Why don’t more men take their wife’s last name?

In America today, many men tend to have the same hang-up about surrendering their last names, says Brian Powell, a professor of family and gender at Indiana University Bloomington who has studied attitudes toward marital name changes: They worry they’ll be seen as less of a man. And it seems they’re probably right. In a forthcoming study, Kristin Kelley, a doctoral student working with Powell, presented people with a series of hypothetical couples that had made different choices about their last name, and gauged the subjects’ reactions. She found that a woman’s keeping her last name or choosing to hyphenate changes how others view her relationship. “It increases the likelihood that others will think of the man as less dominant—as weaker in the household,” Powell says. “With any nontraditional name choice, the man’s status went down.” The social stigma a man would experience for changing his own last name at marriage, Powell told me, would likely be even greater.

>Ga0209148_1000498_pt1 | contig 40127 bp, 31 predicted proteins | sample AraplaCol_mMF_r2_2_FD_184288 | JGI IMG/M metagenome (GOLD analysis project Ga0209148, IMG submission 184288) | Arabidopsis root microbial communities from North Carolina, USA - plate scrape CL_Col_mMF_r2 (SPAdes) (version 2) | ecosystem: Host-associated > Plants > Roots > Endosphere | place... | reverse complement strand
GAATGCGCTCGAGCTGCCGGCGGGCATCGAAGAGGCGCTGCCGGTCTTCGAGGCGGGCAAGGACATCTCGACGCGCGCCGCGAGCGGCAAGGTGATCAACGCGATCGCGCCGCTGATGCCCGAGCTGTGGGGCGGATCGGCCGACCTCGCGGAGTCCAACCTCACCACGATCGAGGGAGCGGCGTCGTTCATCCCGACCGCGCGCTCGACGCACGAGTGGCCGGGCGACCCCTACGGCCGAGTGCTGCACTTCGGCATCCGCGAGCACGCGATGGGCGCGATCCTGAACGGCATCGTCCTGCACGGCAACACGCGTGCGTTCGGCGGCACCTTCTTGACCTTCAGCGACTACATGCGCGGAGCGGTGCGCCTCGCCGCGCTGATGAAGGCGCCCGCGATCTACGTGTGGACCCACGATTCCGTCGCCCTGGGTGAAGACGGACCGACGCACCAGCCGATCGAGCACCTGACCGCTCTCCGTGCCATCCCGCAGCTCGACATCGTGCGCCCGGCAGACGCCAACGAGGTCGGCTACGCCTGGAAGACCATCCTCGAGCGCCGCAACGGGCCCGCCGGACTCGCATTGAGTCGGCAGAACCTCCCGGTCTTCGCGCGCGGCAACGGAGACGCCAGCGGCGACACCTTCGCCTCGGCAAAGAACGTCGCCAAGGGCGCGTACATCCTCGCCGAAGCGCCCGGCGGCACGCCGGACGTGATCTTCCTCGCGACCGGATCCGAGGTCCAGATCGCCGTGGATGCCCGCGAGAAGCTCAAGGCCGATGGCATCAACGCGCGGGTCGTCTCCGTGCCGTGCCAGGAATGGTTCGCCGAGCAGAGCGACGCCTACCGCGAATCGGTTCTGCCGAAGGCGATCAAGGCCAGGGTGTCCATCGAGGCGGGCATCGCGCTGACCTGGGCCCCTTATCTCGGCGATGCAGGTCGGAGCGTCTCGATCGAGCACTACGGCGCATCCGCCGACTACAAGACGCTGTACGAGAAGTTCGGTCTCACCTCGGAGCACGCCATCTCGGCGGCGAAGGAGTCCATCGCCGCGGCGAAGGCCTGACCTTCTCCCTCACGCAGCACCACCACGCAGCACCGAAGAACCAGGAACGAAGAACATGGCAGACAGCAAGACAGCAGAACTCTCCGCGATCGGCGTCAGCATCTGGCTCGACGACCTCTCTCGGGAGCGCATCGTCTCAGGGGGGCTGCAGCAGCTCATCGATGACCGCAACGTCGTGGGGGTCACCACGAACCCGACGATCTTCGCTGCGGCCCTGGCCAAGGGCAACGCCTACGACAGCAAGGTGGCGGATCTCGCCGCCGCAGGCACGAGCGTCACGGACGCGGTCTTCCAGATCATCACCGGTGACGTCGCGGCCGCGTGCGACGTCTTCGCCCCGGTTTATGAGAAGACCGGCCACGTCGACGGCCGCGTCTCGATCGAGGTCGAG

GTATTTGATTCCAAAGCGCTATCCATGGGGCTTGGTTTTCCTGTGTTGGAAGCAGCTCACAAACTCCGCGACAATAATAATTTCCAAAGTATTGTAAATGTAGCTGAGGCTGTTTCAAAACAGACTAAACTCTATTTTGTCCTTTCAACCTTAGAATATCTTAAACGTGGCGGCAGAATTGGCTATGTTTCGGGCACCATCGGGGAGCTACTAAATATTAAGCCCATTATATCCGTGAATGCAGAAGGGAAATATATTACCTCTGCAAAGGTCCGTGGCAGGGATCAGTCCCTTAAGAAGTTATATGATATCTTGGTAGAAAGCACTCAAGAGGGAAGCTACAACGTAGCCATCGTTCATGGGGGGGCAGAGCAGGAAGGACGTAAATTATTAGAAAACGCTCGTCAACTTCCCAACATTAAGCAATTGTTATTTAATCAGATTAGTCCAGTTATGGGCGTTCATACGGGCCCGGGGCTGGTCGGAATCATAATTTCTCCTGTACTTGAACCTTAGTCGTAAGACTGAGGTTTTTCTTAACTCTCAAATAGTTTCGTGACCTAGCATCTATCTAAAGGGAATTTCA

Of course, the man-takes-wife’s-name solution, like hyphenation and the last-name mishmash, is imperfect. Even though it may turn gender convention on its head—a plus for some couples—nevertheless one partner is giving up his name and, in a sense, losing a slice of the person he was before he got married. It comes with other challenges too: Because so few men opt to change their name, couples who make the unconventional choice are well aware they’ll stick out, eliciting questions for as long as anyone can remember their names before marriage. Lamb told me that there was no way for her husband to “casually” take her name. It would be a big deal, no matter how hard she tried to play it down. “And I didn’t want my marriage to be a political statement,” she said.